(Spoiler: I do it again, and again, and again – why is my first instinct always to make Pauls and Wills and Daves and Charlies feel comfortable with their purported wokeness? S_it.)

…why is my first instinct always to make Pauls and Wills and Daves and Charlies feel comfortable with their purported wokeness?

There was The Uber Pool in which the other rider declared within 30 seconds of me getting into the Prius that he wouldn’t live in China if I paid him, then apologised for assuming my race. I’m Chinese, I said. I wouldn’t live in China if you paid me, he declared – again. I told him not to worry – nobody was paying him to do anything. You people don’t understand, he interrupted, I would never live in China. Ok, I said, Siri is listening.

There was The 45th Time and The 46th Time that I wrote to my agent: “The problem here is that my role with the magazine has nothing to do with the existence of my readership. The journalist knows that.” The journalist knows that, my agent agreed. So why, pray tell, does the journalist feel the burning need reduce an entire career of writing, shooting, consulting, directing, to the fact that I have followers on an app? I don’t know, my agent sighed. Does the profession of journalism no longer demand objective research and fact-checking beyond the individual’s myopic view of the world through the warped lens of said app? Small jabs make small people feel powerful, said my Mother. Water off a duck’s back.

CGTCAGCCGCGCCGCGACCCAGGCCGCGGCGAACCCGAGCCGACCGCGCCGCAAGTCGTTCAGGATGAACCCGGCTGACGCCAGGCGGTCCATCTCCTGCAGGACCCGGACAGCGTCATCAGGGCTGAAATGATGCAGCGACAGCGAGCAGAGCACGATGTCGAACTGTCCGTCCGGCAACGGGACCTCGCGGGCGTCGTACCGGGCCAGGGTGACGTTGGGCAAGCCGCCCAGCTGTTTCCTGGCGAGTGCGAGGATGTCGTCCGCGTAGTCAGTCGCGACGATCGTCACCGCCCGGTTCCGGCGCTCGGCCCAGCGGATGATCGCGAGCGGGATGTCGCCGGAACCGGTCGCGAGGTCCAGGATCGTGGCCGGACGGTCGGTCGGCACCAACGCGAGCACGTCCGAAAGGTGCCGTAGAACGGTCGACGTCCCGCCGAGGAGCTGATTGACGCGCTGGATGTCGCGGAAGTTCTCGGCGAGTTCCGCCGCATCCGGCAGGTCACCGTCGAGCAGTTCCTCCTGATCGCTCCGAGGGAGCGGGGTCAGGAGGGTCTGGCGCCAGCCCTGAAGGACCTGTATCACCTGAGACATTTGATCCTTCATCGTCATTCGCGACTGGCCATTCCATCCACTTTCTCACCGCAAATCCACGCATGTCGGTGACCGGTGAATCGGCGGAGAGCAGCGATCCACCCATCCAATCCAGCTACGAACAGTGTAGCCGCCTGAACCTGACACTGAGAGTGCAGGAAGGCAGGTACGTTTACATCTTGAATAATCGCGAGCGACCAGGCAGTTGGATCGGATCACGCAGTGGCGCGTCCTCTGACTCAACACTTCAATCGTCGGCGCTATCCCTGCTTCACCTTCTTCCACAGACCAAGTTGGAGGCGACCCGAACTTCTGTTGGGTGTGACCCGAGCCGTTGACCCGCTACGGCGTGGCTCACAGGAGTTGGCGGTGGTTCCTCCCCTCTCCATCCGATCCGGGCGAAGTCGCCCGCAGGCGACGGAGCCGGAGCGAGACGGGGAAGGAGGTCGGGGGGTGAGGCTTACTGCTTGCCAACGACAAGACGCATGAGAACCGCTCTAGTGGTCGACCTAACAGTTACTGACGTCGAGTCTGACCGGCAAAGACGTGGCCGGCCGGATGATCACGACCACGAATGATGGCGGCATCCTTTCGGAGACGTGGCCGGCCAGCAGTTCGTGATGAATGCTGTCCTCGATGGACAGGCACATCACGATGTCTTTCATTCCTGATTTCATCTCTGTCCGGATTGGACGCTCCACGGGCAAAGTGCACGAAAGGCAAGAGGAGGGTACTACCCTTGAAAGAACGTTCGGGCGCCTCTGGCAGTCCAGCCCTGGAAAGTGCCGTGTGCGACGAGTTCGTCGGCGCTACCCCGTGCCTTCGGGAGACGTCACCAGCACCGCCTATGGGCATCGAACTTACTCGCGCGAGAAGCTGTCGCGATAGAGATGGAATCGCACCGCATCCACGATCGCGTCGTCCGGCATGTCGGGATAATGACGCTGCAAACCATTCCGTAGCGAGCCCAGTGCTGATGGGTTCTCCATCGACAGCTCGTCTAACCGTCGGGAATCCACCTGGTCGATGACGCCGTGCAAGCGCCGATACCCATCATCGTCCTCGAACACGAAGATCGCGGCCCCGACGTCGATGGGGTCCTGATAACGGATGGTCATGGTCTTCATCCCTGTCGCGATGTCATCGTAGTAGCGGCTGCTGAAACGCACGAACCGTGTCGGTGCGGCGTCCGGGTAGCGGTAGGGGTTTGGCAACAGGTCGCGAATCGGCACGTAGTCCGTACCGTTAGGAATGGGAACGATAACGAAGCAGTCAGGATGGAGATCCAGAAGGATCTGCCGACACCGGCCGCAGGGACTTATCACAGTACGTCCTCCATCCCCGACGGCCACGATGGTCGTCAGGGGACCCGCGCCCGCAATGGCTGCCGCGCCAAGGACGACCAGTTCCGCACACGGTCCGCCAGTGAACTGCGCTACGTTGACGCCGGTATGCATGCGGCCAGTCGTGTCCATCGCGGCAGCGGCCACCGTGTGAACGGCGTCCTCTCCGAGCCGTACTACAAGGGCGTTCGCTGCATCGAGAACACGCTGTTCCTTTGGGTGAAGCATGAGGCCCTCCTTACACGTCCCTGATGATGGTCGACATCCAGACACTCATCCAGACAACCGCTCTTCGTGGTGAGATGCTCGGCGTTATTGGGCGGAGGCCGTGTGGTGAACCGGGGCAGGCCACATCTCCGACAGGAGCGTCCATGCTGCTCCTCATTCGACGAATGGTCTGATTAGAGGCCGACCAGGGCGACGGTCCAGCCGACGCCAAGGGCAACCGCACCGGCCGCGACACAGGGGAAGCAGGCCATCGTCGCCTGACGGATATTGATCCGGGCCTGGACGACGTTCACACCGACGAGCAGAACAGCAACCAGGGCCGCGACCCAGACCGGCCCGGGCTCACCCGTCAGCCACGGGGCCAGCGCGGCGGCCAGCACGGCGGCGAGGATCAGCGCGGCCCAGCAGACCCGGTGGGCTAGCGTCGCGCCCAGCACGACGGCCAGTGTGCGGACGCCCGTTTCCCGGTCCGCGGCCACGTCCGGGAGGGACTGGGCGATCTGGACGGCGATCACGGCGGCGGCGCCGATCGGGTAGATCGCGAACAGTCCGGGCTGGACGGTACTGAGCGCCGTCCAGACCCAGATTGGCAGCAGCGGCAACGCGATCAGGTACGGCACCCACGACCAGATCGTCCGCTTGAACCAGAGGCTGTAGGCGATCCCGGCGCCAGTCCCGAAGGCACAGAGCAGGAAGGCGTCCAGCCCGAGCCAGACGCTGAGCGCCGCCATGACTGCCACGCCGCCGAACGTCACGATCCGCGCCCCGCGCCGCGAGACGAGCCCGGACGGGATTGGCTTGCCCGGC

There was the 73rd time A Middle-Aged Man told me I had A Strong Handshake For A Girl. There was The Other Middle-Aged Man who, when I knocked on the photo studio door asking to show some of my artists the space and pardon the interruption, curled his lip, looked me up and down and up and snarled, Who are you!? I can’t hear you! There was The Further Middle-Aged Man who cursed out my producer and I for paying his female actress client less than her male actor costar and how dare we fly her Economy when her male costar was flying Business? In actual fact, his female client was being paid the exact same rate as her male costar and nobody was flying Business on an independent short film production and could you please advise as to where you might have received this information as we’d be happy to send you contract and flight confirmations of said male costar to confirm our belief that men and women should be equally compensated for the same work. But he’d come too far in his bluff. He had to dig in his heels to back up his slippery slope. He lied and he lied and he lied until we hung up the phone and said what a shame it was that we couldn’t work with such a brilliant actress because her agent was a brick. And there was yet Another Middle-Aged Man who’s a head shorter than me and always stands too close to women to assert the dominance that he lacks, such that you end up shuffling around a crowded room in a Sick Waltz of Over-Compensation. On the opening night of a project of mine, he stepped within two inches of my face.

You’ve pulled off this project because you’re competitive, he said. Competitive isn’t the right word, I said. No Margaret, you don’t understand, he slurred – you’re definitely competitive. I pulled off this project because I have standards, I said before excusing myself from the Sick Waltz of Over-Compensation. Small jabs make sad people feel powerful, said my brother. Water off a duck’s back.